My thesis in 400 words: Anne Boucher

Anne Boucheran iREx student at the Université de Montréal, submitted her doctoral thesis in the spring of 2022. Here she summarizes the research project she carried out as part of her doctorate.

During my PhD, I became interested in the atmosphere of gas giant exoplanets that orbit very close to their star. Thanks to a technique called transmission spectroscopy, I studied the chemical composition of their atmosphere, which gives a lot of information on their formation and evolution mechanisms. The detailed study of these exoplanets, which are sometimes called hot Jupiters or hot sub-Saturns, allows a better understanding of the physical, chemical and dynamic processes that govern the atmosphere of these astronomical objects.

This is the instrument data SPIrou, a high-resolution near-infrared spectropolarimeter installed at the Canada-France-Hawaii telescope, which I mainly used. We first observed HD 189733 b, one of the most studied exoplanets, to build the analysis codes. By exploiting transit spectroscopy, we were able to confirm the presence of water and determine its abundance. The results obtained, consistent with previous studies, indicate that the atmosphere of HD 189733 b is relatively clear (without clouds) and that the planet would have formed far from its star, where it is cold enough to find water in the form of ice. A strong blue shift of water absorption was observed, which could be a consequence of the presence of strong winds in the atmosphere.

Artistic representation of the exoplanet HD 189733 b, credit: NASA, ESA, and G. Bacon (STScI)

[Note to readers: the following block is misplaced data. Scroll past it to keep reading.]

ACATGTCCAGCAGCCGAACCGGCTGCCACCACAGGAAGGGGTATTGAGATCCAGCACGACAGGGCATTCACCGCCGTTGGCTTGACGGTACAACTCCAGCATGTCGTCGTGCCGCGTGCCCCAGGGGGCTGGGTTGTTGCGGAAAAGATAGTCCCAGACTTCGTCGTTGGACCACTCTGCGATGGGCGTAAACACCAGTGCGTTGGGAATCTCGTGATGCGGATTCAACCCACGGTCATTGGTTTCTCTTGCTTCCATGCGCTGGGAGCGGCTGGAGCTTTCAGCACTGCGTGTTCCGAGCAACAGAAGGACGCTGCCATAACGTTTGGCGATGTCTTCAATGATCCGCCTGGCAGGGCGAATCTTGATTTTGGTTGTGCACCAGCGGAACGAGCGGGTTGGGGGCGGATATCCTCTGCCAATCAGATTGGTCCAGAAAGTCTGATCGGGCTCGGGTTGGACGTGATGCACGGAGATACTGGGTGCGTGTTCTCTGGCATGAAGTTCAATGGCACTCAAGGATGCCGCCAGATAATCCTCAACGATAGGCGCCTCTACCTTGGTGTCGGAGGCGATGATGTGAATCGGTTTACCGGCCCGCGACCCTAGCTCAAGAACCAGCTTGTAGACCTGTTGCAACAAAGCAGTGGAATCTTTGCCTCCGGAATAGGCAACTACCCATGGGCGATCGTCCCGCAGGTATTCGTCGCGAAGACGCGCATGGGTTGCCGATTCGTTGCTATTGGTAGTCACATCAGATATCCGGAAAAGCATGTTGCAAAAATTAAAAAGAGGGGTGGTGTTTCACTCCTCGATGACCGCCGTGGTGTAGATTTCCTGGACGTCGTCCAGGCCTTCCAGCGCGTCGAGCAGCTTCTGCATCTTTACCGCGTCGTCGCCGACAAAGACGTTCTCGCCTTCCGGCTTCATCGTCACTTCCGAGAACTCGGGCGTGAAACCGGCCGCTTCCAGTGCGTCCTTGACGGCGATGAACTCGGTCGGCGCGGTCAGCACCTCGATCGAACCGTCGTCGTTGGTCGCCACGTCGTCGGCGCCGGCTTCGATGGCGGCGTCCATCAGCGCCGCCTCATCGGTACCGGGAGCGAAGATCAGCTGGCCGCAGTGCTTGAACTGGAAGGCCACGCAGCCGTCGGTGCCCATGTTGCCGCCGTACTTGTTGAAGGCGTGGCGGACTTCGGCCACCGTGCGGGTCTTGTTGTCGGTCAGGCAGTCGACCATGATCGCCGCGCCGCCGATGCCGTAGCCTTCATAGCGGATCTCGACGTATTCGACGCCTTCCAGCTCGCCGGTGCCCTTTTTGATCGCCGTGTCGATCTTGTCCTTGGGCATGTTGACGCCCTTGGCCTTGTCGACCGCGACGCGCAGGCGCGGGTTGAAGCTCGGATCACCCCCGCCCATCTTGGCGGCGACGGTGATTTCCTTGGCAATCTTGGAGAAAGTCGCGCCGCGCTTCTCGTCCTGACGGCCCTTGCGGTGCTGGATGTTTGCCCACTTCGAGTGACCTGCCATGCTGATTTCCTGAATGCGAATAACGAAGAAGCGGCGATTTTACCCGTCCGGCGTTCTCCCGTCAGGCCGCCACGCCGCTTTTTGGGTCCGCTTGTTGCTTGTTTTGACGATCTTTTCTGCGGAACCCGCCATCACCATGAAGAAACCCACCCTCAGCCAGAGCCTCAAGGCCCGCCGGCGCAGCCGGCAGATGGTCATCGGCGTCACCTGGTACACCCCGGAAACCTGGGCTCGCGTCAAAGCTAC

ENext, we studied WASP-127 b, a less massive exoplanet, but much larger than Saturn. A recent study that used data from the Hubble Space Telescopes (HST) and Spitzer could not differentiate between two atmospheric scenarios: a low carbon-to-oxygen (C/O) ratio with low carbon monoxide (CO), or a strong report with a lot of CO. As this report helps to determine how a planet formed, we decided to use SPIRou, because this instrument allows to observe a band of CO not accessible to HST and Spitzer. Using this data, it was determined that there was very little CO and very low C/O, which has rarely been observed, but is supported by some more realistic time-varying formation scenarios. The SPIRou data also confirmed the presence of water and shows a consistent signal with hydroxyl (OH), which needs to be reconfirmed because the exoplanet is too cold to easily explain this result. The SPIRou data also confirmed the presence of water and suggests a possible detection of hydroxyl (OH), an unexpected detection since the exoplanet is too cold.

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This work has made it possible to develop our expertise in high-resolution transit spectroscopy in the near infrared at the University of Montreal, in particular with SPIRou, thus making it possible to explore the atmospheric conditions of hot Jupiters and sub-Saturns. This first joint analysis made on high and low resolution data in transmission allowed to obtain better constraints on the atmospheric parameters. This method is proving to be a very powerful tool for studying atmospheres and will be even more so with the revolutionary capabilities of the James Webb Space Telescope.

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Anne did his doctorate at the University of Montreal between 2016 and 2022, under the supervision of David Lafreniere. His thesis will be available shortly.

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